Agronomy

The no-tillage system combining winter cover crops and crop rotation may increase the efficiency use of soil P and phosphate fertilizer. The objective of this study was to evaluate the effect of three decades of different soil management systems and winter cover crops on the fractions of P in a clayey Oxisol of Paraná State, Brazil. The bi-factorial experiment with three replicates was established in 1986. The main plots consisted of seven winter cover crops. In the subplots, two tillage systems were used: no-tillage and conventional tillage.
Rising demand for renewable resources has increased silage maize (Zea mays L.)production characterized by intensive soil management, high fertilizer and pesticide inputs as well as simplified crop rotations. Advantages of renewable biomass production may thus be cancelled out by adverse environmental effects. Perennial crops, like cup plant (Silphium perfoliatum L.), are said to benefit arthropods. Substituting silage maize could hence increase biodiversity and foster ecosystem services.
At the 21st session of the United Nations Framework Convention on Climate Change (UNFCCC, COP21), a voluntary action plan, the ‘4 per 1000 Initiative: Soils for Food Security and Climate’ was proposed under the Agenda for Action. The Initiative underlines the role of soil organic matter (SOM) in addressing the three-fold challenge of food and nutritional security, adaptation to climate change and mitigation of human-induced greenhouse gases (GHGs) emissions. It sets an ambitious aspirational target of a 4 per 1000 (i.e.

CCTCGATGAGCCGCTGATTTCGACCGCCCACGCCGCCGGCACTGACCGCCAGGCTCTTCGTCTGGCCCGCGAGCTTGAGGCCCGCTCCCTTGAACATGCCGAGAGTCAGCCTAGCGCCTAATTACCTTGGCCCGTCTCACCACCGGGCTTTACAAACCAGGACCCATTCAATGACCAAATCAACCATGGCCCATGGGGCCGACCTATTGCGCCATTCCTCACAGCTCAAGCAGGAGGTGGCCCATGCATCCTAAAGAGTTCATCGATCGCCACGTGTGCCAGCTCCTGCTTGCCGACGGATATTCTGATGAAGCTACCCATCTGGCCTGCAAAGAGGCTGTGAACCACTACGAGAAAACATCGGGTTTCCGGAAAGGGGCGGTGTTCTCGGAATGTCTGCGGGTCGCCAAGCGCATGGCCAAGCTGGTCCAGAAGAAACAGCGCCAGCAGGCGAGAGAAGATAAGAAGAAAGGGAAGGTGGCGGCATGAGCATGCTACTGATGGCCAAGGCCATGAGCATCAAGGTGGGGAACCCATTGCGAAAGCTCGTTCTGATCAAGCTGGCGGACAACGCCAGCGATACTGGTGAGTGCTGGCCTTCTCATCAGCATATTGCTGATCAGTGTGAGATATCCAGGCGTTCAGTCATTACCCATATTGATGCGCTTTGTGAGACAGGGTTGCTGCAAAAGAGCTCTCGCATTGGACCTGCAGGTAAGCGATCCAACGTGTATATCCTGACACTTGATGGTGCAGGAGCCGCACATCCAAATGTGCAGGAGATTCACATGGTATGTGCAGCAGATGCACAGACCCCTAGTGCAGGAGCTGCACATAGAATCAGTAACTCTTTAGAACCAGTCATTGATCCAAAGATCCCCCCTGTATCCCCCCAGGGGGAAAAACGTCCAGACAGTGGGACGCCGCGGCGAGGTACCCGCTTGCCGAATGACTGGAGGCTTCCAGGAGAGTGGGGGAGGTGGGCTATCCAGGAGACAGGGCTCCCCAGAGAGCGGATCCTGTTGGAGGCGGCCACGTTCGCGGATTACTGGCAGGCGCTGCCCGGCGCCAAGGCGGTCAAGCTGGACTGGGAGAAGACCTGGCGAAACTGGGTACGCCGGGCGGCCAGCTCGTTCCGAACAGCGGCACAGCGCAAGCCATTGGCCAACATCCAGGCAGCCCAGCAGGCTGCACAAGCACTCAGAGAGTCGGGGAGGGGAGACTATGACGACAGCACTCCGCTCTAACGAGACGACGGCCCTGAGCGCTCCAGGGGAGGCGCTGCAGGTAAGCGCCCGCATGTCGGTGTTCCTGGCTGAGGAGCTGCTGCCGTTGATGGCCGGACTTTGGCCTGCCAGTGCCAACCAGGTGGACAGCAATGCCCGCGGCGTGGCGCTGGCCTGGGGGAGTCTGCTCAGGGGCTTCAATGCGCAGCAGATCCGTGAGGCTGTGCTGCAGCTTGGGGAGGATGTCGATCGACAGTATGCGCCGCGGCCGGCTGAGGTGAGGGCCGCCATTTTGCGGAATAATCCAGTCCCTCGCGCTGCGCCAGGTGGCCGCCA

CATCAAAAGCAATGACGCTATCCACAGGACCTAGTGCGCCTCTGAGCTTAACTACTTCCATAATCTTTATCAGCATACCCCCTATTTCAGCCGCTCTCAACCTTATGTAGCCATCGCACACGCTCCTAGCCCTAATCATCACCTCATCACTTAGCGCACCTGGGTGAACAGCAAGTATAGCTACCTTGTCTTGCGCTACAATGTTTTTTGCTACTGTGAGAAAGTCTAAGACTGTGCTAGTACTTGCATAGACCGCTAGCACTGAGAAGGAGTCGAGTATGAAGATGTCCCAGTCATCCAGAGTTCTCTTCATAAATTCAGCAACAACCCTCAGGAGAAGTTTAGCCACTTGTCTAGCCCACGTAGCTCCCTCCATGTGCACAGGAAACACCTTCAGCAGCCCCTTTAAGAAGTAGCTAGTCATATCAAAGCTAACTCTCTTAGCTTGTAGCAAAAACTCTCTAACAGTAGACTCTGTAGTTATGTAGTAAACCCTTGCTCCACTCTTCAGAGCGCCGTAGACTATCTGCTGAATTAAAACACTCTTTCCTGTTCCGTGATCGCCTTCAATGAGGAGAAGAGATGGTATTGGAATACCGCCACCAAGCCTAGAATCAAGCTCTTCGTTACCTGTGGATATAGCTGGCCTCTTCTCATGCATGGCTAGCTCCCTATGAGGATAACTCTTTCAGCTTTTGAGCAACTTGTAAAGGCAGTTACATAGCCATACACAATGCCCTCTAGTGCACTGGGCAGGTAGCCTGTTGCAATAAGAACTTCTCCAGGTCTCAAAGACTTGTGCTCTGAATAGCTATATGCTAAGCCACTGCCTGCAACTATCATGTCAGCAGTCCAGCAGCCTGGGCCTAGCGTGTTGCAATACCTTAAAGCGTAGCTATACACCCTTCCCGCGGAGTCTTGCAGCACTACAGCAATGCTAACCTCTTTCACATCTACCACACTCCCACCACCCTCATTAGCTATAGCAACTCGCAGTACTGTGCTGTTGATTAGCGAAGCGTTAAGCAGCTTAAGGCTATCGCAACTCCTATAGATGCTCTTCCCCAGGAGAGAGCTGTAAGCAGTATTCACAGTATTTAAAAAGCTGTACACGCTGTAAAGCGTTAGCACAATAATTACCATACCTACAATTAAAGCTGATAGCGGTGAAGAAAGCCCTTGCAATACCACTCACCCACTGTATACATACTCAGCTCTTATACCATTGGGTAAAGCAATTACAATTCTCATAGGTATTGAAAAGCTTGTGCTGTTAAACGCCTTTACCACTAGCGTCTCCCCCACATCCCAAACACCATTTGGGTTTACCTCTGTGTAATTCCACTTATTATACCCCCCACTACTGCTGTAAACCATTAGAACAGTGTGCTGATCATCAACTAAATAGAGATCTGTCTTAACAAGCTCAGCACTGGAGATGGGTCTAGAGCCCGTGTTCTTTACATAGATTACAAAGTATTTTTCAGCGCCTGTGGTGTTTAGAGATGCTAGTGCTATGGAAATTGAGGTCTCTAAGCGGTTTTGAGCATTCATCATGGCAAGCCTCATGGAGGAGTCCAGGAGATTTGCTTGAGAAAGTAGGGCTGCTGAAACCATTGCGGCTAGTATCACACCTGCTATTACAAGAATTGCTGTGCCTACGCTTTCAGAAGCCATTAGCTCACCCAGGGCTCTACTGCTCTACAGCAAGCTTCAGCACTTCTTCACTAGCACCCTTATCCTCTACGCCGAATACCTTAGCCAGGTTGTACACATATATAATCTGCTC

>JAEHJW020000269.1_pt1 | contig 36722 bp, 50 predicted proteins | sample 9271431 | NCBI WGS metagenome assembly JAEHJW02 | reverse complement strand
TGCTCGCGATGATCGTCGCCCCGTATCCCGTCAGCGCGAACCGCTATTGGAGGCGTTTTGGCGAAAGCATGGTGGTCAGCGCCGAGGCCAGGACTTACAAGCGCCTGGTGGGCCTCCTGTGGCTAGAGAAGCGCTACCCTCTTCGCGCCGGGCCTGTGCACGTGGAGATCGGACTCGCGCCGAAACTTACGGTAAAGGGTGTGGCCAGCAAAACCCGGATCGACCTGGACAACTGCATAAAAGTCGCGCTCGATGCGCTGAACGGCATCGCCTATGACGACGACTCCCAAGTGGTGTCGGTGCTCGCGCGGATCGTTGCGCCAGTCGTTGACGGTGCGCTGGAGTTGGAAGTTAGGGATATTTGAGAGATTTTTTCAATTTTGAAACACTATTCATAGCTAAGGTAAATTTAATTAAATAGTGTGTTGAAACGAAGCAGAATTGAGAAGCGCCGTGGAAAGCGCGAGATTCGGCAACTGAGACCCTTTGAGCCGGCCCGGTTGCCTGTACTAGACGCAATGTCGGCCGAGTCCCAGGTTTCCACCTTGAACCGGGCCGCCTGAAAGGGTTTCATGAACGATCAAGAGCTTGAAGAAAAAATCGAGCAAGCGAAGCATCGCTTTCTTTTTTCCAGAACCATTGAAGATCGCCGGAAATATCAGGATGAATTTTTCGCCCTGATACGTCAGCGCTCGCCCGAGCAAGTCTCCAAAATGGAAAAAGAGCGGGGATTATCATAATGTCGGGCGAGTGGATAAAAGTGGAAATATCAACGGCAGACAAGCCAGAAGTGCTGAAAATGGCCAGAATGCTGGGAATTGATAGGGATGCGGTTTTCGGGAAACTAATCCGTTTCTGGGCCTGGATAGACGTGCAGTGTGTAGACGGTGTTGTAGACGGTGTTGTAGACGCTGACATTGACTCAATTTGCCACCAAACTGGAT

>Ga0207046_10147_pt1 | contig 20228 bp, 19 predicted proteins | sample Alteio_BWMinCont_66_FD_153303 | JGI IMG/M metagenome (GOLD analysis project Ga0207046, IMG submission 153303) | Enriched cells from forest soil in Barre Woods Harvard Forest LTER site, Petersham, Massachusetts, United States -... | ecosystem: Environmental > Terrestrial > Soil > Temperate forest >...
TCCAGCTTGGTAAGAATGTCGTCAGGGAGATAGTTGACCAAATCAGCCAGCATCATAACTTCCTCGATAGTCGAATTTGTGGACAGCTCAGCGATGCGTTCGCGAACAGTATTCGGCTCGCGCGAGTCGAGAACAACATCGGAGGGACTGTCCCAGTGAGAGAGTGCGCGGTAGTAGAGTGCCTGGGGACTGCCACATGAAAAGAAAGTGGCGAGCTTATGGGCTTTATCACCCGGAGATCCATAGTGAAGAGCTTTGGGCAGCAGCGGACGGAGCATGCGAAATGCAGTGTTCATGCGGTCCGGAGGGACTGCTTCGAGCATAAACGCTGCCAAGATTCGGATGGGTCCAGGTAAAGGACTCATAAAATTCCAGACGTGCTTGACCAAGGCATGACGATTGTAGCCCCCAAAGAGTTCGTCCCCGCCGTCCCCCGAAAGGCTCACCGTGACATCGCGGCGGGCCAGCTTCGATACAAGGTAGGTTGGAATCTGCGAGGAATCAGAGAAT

Elsevier, Trends in Ecology and Evolution, Volume 34, February 2019
There is worldwide concern about the environmental costs of conventional intensification of agriculture. Growing evidence suggests that ecological intensification of mainstream farming can safeguard food production, with accompanying environmental benefits; however, the approach is rarely adopted by farmers. Our review of the evidence for replacing external inputs with ecosystem services shows that scientists tend to focus on processes (e.g., pollination) rather than outcomes (e.g., profits), and express benefits at spatio-temporal scales that are not always relevant to farmers.